Methods for determining focal point and delay for ultrasound arrays and multichannel electronics
Abstract: High intensity focused ultrasound is a growing technique for tissue ablation, among other uses, and given its destructive capabilities, there is a need for control of where the energy is delivered. There exist a number of methods for focusing such ultrasound arrays, but these often assume prior knowledge of the impulse response, or require extensive full-system simulations. This thesis explores schemes for calculating impulse and frequency response of simple but still nonhomogeneous media, and implements different focusing methods, the spatiotemporal inverse filter, the Gerchberg-Saxton algorithm, and gradient descent, to test them. With a 128-channel transducer operating at 5 MHz, these techniques are carried out in a simulated 2D setting on water and concrete with first a straight edge and then an oblique one between the two media. With a focus depth of 5 cm, the techniques are able to clearly outperform the uncompensated results, and were able to produce feasible foci even for offset or multiple simultaneous foci locations. Although the optimization-based method did fail to produce adequate results for parts of the test, the overall investigation was seen as a successful venture, and that extension of the techniques to more complex media and 3D settings would be needed before any practical value can be realized.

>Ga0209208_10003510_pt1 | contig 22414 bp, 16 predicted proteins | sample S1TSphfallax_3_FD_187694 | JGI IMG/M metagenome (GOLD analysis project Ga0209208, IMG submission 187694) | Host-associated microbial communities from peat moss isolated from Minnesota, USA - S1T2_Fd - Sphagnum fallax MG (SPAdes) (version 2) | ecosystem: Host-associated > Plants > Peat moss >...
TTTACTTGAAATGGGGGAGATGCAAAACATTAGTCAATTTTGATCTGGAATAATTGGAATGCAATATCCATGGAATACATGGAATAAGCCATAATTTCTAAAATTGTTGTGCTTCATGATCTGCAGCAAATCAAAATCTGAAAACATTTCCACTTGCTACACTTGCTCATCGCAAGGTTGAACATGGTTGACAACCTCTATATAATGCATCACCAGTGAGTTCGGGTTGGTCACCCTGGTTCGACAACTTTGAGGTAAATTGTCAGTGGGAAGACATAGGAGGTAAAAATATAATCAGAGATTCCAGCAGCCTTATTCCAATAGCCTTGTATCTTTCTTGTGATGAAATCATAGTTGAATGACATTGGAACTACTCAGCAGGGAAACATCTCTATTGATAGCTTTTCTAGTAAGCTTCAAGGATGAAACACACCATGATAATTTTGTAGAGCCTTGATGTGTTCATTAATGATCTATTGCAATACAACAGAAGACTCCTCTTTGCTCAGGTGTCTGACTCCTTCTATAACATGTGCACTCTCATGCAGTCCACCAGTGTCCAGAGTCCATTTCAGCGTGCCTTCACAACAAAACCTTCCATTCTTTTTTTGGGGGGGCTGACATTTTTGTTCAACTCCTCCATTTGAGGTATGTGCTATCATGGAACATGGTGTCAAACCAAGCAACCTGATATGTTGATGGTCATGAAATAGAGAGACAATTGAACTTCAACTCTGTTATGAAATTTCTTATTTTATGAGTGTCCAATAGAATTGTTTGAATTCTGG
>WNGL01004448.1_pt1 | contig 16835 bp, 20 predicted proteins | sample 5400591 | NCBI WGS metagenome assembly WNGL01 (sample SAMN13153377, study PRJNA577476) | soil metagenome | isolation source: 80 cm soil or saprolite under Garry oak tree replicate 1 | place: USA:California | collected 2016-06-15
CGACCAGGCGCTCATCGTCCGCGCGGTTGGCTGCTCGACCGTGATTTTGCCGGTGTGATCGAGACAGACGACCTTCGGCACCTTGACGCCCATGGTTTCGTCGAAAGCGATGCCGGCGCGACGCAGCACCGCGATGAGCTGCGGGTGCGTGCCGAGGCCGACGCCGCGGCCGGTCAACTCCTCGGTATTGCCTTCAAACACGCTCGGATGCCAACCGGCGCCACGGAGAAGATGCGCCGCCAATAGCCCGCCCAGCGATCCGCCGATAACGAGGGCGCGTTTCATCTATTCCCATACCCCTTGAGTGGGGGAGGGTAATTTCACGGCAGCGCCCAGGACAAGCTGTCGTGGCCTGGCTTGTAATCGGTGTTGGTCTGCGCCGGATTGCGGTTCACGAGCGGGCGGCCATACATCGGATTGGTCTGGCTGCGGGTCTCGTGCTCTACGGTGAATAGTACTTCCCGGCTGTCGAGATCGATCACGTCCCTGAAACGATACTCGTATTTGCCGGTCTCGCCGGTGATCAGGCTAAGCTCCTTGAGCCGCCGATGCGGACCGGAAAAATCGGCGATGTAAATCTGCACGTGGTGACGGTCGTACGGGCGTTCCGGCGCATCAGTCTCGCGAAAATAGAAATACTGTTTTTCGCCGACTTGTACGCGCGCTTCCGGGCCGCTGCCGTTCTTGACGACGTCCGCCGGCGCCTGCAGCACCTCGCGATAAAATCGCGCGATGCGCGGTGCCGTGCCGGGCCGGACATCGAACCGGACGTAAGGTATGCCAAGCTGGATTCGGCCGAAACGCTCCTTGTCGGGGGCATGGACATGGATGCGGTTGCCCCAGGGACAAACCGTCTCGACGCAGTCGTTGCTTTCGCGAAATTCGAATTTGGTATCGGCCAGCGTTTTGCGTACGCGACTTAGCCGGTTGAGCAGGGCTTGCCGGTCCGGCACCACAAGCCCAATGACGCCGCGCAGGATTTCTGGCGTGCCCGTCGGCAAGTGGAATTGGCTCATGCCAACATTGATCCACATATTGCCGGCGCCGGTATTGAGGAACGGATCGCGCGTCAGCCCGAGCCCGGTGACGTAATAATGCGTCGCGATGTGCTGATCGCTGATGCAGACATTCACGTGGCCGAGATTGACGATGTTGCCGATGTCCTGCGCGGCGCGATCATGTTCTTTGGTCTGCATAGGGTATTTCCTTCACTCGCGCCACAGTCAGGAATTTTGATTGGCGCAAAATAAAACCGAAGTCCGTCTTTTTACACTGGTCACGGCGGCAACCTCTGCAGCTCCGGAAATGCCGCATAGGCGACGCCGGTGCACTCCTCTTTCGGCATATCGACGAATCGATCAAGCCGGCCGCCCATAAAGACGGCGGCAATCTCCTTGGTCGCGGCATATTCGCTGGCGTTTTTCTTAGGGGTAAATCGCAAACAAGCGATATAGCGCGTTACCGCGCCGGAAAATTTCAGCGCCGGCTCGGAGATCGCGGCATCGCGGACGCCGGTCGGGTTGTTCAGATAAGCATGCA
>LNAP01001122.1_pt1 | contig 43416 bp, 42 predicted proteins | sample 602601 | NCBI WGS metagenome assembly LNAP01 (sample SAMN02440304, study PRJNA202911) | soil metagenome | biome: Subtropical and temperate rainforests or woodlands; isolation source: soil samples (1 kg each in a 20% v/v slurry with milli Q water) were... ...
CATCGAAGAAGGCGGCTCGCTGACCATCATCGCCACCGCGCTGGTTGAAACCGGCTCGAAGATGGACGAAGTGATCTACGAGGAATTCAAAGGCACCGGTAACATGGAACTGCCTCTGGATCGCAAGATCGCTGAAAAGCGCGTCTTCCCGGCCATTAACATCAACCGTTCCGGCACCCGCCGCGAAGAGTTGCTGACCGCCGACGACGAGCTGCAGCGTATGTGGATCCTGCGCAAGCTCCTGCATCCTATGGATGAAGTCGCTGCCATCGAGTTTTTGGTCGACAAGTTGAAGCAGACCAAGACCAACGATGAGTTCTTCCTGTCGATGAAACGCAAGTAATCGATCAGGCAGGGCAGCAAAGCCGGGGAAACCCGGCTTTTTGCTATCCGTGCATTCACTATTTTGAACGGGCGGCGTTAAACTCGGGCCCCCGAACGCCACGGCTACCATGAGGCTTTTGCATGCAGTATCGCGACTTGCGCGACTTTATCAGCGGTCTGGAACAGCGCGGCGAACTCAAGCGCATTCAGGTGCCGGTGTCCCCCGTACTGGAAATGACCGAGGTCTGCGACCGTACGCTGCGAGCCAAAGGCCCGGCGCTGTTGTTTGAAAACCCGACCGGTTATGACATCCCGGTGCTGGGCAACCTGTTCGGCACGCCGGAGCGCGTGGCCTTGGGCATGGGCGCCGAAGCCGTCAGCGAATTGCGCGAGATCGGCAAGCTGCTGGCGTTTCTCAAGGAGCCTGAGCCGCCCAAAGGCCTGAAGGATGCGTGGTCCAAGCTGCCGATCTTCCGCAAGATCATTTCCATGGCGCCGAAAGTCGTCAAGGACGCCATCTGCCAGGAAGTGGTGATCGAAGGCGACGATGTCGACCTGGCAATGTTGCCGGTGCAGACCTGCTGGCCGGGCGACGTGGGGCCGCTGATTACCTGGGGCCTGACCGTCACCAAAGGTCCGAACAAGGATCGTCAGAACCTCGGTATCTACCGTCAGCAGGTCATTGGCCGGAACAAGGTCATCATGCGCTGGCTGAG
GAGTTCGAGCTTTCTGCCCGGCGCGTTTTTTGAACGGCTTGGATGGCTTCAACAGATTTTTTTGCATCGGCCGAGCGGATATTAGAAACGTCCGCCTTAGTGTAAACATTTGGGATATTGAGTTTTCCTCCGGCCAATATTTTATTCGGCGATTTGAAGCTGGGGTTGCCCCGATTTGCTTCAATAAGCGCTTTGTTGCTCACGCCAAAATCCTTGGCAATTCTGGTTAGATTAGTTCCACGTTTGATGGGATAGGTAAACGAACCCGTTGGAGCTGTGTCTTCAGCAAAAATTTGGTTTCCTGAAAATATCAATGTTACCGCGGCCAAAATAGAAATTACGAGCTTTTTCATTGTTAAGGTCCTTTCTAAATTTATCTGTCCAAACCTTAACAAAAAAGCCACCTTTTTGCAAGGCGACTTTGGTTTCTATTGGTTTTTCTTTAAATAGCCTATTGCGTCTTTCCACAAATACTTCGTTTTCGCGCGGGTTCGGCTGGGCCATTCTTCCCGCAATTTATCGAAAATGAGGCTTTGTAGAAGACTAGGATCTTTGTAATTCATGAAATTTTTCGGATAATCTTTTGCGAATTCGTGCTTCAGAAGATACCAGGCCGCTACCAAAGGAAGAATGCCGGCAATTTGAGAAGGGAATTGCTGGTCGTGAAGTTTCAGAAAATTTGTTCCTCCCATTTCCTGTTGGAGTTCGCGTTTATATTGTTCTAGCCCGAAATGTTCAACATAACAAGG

AT THIS PAGE YOU CAN DOWNLOAD THE WHOLE ESSAY. (follow the link to the next page)